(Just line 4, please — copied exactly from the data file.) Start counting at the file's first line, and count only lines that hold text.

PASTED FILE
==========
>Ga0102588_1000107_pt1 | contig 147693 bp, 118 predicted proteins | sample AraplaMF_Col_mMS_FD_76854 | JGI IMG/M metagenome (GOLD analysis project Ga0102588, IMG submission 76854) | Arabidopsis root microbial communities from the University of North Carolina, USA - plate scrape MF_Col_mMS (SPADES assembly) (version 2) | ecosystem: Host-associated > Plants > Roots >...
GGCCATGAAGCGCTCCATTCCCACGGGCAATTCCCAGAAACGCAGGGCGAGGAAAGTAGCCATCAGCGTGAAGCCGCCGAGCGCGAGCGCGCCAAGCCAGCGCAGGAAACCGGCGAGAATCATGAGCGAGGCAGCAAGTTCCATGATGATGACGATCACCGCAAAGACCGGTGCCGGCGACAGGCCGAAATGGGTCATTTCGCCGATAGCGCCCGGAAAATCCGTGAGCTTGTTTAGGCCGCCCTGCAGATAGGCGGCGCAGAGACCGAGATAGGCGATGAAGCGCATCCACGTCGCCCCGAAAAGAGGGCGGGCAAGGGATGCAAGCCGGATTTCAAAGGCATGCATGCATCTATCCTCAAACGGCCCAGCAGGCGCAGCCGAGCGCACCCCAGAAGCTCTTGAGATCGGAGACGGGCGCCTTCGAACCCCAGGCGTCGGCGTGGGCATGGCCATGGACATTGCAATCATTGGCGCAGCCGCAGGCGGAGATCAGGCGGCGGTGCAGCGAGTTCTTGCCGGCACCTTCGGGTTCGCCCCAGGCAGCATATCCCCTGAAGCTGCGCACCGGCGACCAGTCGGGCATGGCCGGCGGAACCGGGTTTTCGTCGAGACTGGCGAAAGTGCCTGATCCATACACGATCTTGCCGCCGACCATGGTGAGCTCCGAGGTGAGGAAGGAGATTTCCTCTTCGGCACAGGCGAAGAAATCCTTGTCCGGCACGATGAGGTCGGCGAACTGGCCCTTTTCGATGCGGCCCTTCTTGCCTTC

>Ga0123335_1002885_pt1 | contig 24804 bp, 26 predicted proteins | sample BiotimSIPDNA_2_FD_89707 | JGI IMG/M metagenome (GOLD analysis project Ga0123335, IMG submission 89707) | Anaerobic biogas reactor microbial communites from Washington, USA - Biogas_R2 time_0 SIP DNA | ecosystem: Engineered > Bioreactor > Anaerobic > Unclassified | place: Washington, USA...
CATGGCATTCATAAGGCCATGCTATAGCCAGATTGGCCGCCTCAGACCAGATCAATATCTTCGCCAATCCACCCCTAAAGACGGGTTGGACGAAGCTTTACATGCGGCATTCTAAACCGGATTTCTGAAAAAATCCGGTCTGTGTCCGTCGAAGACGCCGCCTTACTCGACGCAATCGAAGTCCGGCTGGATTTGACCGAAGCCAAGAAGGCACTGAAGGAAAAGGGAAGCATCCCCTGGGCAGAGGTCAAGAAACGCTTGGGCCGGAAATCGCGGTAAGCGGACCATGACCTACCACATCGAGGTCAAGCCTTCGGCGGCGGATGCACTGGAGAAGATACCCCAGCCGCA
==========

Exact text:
CATGGCATTCATAAGGCCATGCTATAGCCAGATTGGCCGCCTCAGACCAGATCAATATCTTCGCCAATCCACCCCTAAAGACGGGTTGGACGAAGCTTTACATGCGGCATTCTAAACCGGATTTCTGAAAAAATCCGGTCTGTGTCCGTCGAAGACGCCGCCTTACTCGACGCAATCGAAGTCCGGCTGGATTTGACCGAAGCCAAGAAGGCACTGAAGGAAAAGGGAAGCATCCCCTGGGCAGAGGTCAAGAAACGCTTGGGCCGGAAATCGCGGTAAGCGGACCATGACCTACCACATCGAGGTCAAGCCTTCGGCGGCGGATGCACTGGAGAAGATACCCCAGCCGCA